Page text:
What is egg freezing? How can it help with IVF?
Egg freezing, or cryopreservation of mature oocytes, is a technique used to preserve women’s fertility for the future.
Your ova are removed, and the eggs are frozen without fertilisation. After being thawed, a frozen egg can be fertilised with sperm in a lab and placed into a woman’s uterus to start a family (in vitro fertilisation).
To determine if egg freezing is the best option for you based on your individual needs and reproductive history, your fertility doctor can explain the process, any dangers involved, and whether it is safe.
Reasons behind doing it
If you’re not ready to start a family but want to increase your chances of becoming pregnant, egg freezing may be something to consider.
Since the eggs aren’t fertilized before being frozen, sperm isn’t needed for egg freezing, unlike embryo cryopreservation, which involves freezing fertilized eggs. However, like embryo freezing, you’ll need to take fertility medicines to induce ovulation and increase your egg supply.
Egg freezing is an option to consider if you:
You are dealing with a situation or condition that may impact your fertility. Sickle cell anemia, lupus, and transgender identity are all examples of such conditions.
You need cancer treatment or treatment for another disease that may hinder your pregnancy. Some medical procedures and treatments, including radiation and chemotherapy can negatively impact infertility. It’s possible that egg freezing before treatment will allow you to have biological children in the future.
You’re having IVF done right now. However, for moral or philosophical reasons, some in vitro fertilization patients store their eggs rather than their embryos in liquid nitrogen.
You want to save the youngest eggs possible for the future. There’s a chance that freezing your eggs when you’re younger will make it easier to conceive later on.
How do you get ready for egg freezing?
Find a reproductive clinic specializing in egg freezing if you’re thinking about doing it. Reproductive endocrinologists are the most prevalent title for these specialists.
Data on pregnancies achieved through frozen eggs are scarce, although the Centers for Disease Control and Prevention and the Society for Assisted Reproductive Technology give online information about pregnancy and live birth rates in U.S. fertility clinics. However, remember that several variables affect a clinic’s success rate, including the average age of the women it serves.
If the cost of egg freezing is a deterrent, you should inquire about the personal expenses of each stage of the process and the annual storage fees.
There are a few preliminary blood tests that will be performed before you begin the egg-freezing process, including:
Obstetrical ultrasound for ovarian reserve, Your fertility doctor may check the levels of follicle-stimulating hormone and estradiol in your blood on day three of your menstrual cycle to figure out how many eggs you have and how good they are.
- Findings can be used to gauge the likelihood of a positive response from the ovaries when taking reproductive drugs.
- To acquire a fuller picture of ovarian function, another blood test and an ultrasound of the ovaries could be used.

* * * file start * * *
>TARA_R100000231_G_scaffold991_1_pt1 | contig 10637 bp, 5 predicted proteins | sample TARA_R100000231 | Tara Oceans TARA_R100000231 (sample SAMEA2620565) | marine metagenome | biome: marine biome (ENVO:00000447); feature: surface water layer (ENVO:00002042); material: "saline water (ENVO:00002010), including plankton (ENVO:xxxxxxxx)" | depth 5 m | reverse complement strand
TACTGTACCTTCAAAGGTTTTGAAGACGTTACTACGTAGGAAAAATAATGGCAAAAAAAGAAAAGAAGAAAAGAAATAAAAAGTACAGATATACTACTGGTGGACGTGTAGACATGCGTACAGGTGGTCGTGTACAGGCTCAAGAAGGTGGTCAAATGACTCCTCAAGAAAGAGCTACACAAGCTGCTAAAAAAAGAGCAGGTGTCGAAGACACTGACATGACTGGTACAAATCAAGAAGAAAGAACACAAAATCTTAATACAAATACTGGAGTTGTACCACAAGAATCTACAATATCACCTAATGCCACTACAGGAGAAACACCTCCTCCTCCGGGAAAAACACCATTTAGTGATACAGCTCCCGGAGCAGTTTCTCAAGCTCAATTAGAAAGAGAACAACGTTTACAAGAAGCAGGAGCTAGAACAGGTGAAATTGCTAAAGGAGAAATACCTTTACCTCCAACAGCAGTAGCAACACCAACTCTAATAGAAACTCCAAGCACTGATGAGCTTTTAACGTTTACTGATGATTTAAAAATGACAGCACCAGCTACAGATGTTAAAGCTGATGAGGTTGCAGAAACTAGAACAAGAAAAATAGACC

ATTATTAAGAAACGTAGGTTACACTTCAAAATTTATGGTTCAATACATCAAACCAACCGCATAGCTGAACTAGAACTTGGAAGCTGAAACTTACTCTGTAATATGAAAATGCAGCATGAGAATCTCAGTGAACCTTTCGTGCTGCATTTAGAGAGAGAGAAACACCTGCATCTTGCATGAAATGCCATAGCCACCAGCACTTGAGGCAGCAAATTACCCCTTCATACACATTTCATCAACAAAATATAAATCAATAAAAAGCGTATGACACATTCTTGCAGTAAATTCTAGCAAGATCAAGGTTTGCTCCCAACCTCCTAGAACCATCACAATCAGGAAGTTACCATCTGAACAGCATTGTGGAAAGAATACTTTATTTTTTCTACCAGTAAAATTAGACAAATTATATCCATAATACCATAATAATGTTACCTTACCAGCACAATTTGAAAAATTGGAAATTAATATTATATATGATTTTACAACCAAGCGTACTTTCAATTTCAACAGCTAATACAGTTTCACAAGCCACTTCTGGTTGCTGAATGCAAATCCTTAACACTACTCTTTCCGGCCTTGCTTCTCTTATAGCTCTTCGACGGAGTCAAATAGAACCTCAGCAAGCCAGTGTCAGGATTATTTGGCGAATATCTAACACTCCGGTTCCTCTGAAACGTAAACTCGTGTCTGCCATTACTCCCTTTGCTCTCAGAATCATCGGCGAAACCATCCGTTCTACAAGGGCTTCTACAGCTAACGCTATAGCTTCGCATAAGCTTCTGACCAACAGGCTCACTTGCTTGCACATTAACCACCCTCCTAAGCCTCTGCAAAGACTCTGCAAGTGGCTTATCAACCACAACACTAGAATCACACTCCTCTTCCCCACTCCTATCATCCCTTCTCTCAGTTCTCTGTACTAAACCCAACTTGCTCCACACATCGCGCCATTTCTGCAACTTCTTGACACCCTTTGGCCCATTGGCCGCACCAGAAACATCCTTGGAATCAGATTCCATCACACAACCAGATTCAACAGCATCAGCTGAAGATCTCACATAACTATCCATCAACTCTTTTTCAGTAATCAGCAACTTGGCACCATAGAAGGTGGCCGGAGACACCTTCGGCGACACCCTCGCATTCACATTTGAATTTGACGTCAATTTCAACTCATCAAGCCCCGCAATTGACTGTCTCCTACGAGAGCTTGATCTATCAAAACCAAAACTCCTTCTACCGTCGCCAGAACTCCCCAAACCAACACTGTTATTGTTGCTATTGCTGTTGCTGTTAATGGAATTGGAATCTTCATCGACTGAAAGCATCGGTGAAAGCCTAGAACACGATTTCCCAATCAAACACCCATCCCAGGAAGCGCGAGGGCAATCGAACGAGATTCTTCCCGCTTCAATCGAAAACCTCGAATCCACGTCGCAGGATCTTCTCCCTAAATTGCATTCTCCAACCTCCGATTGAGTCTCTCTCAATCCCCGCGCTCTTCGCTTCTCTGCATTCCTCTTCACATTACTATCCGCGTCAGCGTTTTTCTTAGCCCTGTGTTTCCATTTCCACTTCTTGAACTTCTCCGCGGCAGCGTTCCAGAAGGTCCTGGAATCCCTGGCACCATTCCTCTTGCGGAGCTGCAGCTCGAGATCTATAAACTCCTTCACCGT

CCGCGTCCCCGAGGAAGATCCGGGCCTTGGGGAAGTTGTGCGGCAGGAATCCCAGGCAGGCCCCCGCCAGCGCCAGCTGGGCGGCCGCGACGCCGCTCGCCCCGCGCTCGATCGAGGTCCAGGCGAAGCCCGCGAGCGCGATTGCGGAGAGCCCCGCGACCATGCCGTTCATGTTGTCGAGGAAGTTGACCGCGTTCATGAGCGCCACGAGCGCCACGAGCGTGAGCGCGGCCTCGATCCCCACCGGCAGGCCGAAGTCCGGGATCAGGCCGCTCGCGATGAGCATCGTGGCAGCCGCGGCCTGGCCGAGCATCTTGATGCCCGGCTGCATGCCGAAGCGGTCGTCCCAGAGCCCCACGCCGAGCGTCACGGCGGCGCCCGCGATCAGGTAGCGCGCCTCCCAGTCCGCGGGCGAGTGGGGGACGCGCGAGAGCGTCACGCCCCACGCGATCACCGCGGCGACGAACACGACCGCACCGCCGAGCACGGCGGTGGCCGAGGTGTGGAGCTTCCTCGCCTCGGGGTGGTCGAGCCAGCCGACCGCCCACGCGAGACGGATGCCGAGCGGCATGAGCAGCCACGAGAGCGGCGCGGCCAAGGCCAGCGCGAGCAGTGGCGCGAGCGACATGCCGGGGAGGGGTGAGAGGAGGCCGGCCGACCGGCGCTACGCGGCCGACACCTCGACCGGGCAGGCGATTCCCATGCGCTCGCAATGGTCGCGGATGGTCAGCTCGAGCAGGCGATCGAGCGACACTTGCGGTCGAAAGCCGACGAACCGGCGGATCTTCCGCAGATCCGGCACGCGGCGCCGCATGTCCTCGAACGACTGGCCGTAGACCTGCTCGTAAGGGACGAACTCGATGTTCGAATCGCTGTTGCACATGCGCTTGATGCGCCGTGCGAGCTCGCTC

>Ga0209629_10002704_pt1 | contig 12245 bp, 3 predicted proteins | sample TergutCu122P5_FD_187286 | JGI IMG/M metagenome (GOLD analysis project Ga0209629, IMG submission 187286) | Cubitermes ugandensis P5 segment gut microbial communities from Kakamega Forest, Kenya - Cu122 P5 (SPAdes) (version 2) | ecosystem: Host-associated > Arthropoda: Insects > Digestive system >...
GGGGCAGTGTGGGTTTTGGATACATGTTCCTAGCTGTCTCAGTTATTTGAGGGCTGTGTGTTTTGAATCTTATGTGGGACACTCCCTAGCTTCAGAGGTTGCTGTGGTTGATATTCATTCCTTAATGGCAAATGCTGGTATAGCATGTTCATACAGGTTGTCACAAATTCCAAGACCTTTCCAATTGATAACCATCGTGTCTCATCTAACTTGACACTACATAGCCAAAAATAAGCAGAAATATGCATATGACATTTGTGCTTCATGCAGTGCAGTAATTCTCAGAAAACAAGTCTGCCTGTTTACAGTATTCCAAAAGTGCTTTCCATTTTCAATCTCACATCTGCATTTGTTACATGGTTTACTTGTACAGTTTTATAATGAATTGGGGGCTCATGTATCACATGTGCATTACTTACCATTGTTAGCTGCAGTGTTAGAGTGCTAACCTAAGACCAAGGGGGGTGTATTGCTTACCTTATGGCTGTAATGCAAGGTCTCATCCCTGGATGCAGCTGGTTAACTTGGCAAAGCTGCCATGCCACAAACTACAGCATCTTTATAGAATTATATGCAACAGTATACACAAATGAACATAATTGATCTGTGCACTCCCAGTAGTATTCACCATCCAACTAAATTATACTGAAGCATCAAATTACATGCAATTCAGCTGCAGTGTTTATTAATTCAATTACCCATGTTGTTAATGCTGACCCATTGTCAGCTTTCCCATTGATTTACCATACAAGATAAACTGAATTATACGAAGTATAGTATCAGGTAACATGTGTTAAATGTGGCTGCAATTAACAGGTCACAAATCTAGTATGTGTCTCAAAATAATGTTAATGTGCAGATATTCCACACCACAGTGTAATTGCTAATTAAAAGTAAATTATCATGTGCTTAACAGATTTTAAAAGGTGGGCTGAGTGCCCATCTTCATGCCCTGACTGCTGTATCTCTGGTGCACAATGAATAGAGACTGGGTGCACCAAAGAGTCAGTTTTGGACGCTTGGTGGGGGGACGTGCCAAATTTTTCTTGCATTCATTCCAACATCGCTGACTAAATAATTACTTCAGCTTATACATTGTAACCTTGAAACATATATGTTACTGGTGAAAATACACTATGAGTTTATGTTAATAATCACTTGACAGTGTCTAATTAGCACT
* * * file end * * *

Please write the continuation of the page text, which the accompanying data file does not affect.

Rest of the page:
- Evaluation for contagious illness. HIV and hepatitis B and C will be checked for and other infectious diseases.
What you can expect
Egg freezing involves ovarian stimulation, egg retrieval, and freezing.
Synthetic hormones will induce your ovaries to produce many eggs instead of one monthly. Possible medications:
- Ovarian stimulants. Inject follitropin alfa or beta (Follistim AQ, Gonal-f) or menotropins (Menopur).
- Anti-ovulation drugs. Leuproline acetate (Lupron Depot) or cetrorelix may be prescribed by your fertility doctor (Cetrotide).
- Your fertility doctor will supervise treatment. Ovarian-stimulation blood tests will assess your reaction. As follicles mature, estrogen levels rise, and progesterone levels drop until ovulation.
- To monitor the growth of fluid-filled sacs where eggs mature, follow-up appointments will include vaginal ultrasonography, which uses sound waves to create an image of your ovaries (follicles).
- After 10 to 14 days, human chorionic gonadotropin (Pregnyl, Ovidrel) or another medicine can help the eggs mature.
Sedation is used during egg retrieval, which takes place at a medical facility or fertility doctor’s office. In transvaginal ultrasound aspiration, an ultrasound probe is placed into the vagina to locate the follicles, and a small sample of fluid is taken from within them.
After that, a follicular needle is inserted vaginally. Finally, a suction device is attached to the hand to extract the egg from its follicle. It is possible to retrieve up to fifteen eggs in a single cycle, which has been shown to increase pregnancy success rates.
Cramps are possible after egg removal. If your ovaries stay enlarged, the sensation of fullness or pressure could last for weeks.
Your unfertilized eggs will be cooled to cryogenic temperatures as soon as they are collected. Because of its different composition from a fertilized egg, an unfertilized egg is trickier to freeze and has resulted in a healthy pregnancy (embryo).
Vitrification is the standard method for egg freezing. Cryoprotectants, compounds used in high enough concentrations to inhibit the formation of ice crystals during freezing, are often employed in conjunction with rapid cooling.